And judging from the title of Newsted's full-length debut, Heavy Metal Music, the material should satisfy the needs of his legion of headbanging admirers. Comprised of Jason on lead vocals and bass, guitarists Jessie Farnsworth and Mike Mushok (the latter is also a member of Staind), and drummer Jesus Mendez Jr., their first single "Soldierhead" spread through word-of-mouth, which is when the agents came calling.
Initially, Newsted came to the attention of underground metal listeners as a member of Flotsam and Jetsam, for which he co-wrote the music and penned the majority of the lyrics to the group's 1986 debut, Doomsday for the Deceiver. But it was upon occupying the spot vacated by the late Cliff Burton in Metallica that Newsted was introduced to the metal masses -- playing on a total of four full-length studio albums, including such mega-selling classics as 1988's …And Justice for All and 1991's The Black Album.
After exiting Metallica in 2001, Newsted has been spotted as part of a variety of projects, including Echobrain, Voivod, and Ozzy Osbourne (his 2003 touring band), and was even part of the reality TV show, Rock Star Supernova, where he formed a short-lived band featuring drummer Tommy Lee (Mötley Crüe), guitarist Gilby Clarke (ex-Guns N' Roses), and show-winning singer Lukas Rossi.
Newsted was more than happy to chat about the story behind his new group, as well as how he finally embraced modern recording technology, his love of a musical style not usually associated with metalheads, and co-penning one of Metallica's fiercest thrashers.
Jason Newsted: I got together with a couple of guys, Jesus Mendez Jr., who plays drums, and Jessie Farnsworth [guitarist]. They're both from Fresno, California. We've been playing music in my studio, The Chophouse, for about six years together, just kind of bashing around improv jams and having some fun. Last year I wrote a demo for the first time top to bottom; all the tracks, programmed the drums and everything on my iPad on GarageBand - it's actually the first time I've ever tried to do that in my career. I've written all kinds of riffs - in Flotsam and Jetsam I wrote everything on bass and the guitars kind of copied that stuff - and I wrote in Voivod, same type of thing. Metallica, I'd write a riff here and a riff there, and then James would make it into a song. So it's never anything where I sat down from top to bottom. This was the first time.
So I did that about one year ago, actually - it was August last year. I gave the demo to my boys, and they learned the songs. Then we went to our buddy's studio - a real styling studio, real fancy. He offered to let us go in there for a week and make some noise, so we took some songs in there.
The main song was a song that I'd written for my wife for our wedding last year, and I talked my boys into recording it with me. We spent two days doing that, the cellos and acoustic guitars, real nice stuff like that. I had a couple of other songs in my pocket and we had a couple of days left over, so I said, Do you guys want to hit these songs? And it ended up being "Soldierhead," "King of the Underdogs," "Godsnake" and stuff like that. We had five or six songs in that first session.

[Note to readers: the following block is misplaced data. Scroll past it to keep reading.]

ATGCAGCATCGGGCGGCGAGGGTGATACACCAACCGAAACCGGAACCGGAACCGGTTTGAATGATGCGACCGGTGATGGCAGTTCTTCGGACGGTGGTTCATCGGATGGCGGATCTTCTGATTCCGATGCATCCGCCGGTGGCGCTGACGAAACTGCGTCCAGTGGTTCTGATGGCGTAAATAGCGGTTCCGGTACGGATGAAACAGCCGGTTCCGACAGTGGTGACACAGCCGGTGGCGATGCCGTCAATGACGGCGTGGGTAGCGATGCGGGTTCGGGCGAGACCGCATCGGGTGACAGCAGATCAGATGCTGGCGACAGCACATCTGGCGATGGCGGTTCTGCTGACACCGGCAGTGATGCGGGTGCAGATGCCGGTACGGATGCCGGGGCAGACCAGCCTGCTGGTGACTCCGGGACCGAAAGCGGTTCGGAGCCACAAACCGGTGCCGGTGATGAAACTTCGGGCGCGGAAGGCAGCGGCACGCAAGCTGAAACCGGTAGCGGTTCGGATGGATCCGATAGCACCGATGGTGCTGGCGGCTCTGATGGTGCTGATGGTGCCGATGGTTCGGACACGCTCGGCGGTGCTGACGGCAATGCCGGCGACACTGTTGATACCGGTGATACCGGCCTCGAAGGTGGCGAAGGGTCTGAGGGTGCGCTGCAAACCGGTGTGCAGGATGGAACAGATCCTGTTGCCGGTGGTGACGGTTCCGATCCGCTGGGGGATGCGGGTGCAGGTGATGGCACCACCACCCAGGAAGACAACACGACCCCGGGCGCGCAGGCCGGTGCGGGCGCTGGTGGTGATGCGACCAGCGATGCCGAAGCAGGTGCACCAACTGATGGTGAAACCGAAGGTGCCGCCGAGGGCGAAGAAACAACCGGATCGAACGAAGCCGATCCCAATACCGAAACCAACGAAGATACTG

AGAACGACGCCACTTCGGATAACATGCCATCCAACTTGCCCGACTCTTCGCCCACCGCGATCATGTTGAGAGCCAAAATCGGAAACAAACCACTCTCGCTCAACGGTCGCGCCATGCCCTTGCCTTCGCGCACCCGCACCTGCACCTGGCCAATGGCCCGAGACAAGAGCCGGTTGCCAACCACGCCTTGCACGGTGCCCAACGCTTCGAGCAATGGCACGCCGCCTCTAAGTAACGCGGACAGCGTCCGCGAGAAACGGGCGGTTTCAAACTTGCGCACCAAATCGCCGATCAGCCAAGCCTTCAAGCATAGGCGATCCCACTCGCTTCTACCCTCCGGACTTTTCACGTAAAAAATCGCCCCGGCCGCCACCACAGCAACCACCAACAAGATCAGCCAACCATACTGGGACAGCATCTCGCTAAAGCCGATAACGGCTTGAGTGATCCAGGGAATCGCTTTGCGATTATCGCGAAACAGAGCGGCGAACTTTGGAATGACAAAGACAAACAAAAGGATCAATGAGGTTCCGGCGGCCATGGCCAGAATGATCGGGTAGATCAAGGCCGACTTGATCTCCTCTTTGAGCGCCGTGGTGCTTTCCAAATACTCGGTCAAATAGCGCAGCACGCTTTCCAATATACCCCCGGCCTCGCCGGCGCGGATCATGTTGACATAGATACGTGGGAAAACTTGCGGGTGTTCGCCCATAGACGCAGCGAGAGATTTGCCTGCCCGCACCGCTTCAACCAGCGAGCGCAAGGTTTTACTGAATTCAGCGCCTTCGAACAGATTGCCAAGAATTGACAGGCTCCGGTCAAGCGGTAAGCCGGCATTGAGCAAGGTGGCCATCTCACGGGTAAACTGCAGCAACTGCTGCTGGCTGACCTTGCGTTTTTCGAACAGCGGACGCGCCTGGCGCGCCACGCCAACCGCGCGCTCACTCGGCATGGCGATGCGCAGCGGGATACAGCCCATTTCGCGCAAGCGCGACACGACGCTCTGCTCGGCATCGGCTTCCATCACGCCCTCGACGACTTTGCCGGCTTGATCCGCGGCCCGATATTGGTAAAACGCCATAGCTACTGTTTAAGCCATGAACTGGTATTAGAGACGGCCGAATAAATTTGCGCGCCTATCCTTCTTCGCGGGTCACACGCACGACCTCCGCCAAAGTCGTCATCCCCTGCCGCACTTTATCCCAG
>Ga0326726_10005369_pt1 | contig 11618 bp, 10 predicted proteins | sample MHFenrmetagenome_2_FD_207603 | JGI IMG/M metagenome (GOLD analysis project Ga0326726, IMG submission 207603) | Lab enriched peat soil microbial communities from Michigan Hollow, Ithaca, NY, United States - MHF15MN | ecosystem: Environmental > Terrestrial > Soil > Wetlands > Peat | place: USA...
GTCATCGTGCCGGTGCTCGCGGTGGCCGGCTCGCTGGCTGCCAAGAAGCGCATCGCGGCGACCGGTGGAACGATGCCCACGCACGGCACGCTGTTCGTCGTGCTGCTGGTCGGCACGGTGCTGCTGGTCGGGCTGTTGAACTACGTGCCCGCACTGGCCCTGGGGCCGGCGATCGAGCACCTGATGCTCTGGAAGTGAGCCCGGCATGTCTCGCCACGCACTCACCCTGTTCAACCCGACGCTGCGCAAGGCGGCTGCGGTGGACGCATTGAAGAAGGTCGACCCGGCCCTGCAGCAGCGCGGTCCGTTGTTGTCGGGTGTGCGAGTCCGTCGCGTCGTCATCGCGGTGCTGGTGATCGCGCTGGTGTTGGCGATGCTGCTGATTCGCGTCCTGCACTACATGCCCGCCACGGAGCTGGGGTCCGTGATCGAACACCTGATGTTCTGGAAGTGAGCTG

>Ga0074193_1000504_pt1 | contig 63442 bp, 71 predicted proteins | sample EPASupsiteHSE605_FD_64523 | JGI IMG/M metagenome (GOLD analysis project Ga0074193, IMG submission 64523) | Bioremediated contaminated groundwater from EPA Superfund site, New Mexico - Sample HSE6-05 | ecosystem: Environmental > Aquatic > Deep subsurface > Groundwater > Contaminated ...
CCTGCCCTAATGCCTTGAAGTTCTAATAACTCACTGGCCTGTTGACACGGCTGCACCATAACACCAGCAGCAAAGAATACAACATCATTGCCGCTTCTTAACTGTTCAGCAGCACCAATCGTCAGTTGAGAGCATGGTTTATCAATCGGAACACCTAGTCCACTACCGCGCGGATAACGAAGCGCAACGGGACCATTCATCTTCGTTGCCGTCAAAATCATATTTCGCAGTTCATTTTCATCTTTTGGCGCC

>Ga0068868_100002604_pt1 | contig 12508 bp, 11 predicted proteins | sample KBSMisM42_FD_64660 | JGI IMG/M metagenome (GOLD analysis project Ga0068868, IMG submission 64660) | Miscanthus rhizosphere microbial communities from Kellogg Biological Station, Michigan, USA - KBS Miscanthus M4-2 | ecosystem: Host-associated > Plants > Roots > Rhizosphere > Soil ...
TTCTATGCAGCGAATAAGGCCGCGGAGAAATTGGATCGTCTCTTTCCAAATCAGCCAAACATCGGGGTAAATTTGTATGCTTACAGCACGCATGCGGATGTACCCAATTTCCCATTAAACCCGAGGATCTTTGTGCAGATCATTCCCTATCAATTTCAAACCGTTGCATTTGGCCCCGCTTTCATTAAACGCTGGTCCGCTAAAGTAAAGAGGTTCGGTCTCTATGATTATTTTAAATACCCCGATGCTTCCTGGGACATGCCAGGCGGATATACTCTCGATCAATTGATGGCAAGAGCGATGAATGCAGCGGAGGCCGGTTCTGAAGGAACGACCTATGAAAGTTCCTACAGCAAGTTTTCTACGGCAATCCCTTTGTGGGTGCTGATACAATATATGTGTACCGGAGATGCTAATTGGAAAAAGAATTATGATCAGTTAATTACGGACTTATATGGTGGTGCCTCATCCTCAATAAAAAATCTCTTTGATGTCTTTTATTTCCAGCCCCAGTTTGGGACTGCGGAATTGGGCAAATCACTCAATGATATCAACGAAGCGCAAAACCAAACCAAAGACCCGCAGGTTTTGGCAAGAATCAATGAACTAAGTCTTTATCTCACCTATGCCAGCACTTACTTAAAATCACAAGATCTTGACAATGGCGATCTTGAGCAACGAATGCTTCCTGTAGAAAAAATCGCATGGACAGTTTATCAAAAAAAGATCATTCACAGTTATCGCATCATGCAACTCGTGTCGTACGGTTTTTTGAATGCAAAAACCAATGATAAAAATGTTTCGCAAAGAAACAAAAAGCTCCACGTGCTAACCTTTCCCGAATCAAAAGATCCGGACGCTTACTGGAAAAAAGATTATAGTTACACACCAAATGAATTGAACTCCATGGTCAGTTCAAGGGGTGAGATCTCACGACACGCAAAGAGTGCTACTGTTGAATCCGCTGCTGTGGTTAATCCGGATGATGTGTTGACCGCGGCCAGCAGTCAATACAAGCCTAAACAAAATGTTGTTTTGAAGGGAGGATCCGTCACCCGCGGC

It really was a labor of love and also a personal thing. For the three of us to make a recording that we could have for ourselves, like, "Check us out, we're rocking," it really was a very innocent kind of thing.
One of our friends who had worked as Lars' assistant in the past and worked for Metallica since the '90s got a hold of "Soldierhead," and he played it for a couple of people. It made its way to Eddie Trunk, and Eddie Trunk played it on the radio - "Soldierhead," the single. And then it kind of took off.
We decided to release the EP on iTunes, and it got all kinds of attention. And then managers and agents started calling. We went on a tour and now we've got an LP in, so it was not really intended, never planned or sat down with a meeting with people saying, "Jason, you're coming back. You used to be in these big bands and now we're going to market you this way" and blah, blah. There was never any of that. It's all been very much a catch up thing, cart before the horse type of thing, where some people showed favoritism to the sounds and then they started planning out things. They probably had 50 or 60 shows booked for me before I had a band together to play live, actually. Once they got the word that I was going to play, it's like, "Okay, let's go!"
So Mike Mushok [guitar] joined our band in February this year. The band that we toured with and we made the LP with has only been together about six months total, so it really has been moving together very quickly considering when we started and how much has happened in that amount of time. We've played in 17 countries and put out an EP and LP within that six months.
Songfacts: How did you approach the songwriting for this album?
Jason: It was very much a fresh new thing with the iPad. It was my first time for a computer. I got a hand-me-down from my wife. I'd been repelling the computer stuff and social media stuff for a long, long time, probably to my detriment. To be "the analog dude," I'll keep my one black boot in analog forever, but then I'll reach out with the other boot to check out other things and use the Protools for capturing the performances and things like that. But I'm really careful about computer things.
So I got the iPad and the GarageBand application and started messing with it, and just realized how fantastic of an invention it was, especially for somebody like me. I was kind of a simpleton when it comes to the recording stuff - keep it real basic - and the GarageBand thing was almost bass player proof. I could put all my tracks on there and it would hold them and retain them.
And I think most important was the immediacy of it. I was able to still have my instrument in my hand and whenever the idea fell from the sky, I was able to capture it right at that second on that GarageBand application. Up until that time I was still using my Tascam cassette player to record my ideas, and I'd have to rewind and go back and miss a lot of ideas and miss a lot of things that could turn out to be pretty cool compositions. In this case I didn't miss the ideas, I was able to capture them immediately.
I think that probably has to do with the appeal of the music to a lot of people, because of its rawness and because I was able to capture it so quickly and in a genuine manner with the GarageBand thing. So I'm in a lot of praise of that thing right now. I still have just the iPad, the very first one with the first GarageBand application, but it works for me.
Songfacts: Who would you say are some of your all-time favorite songwriters?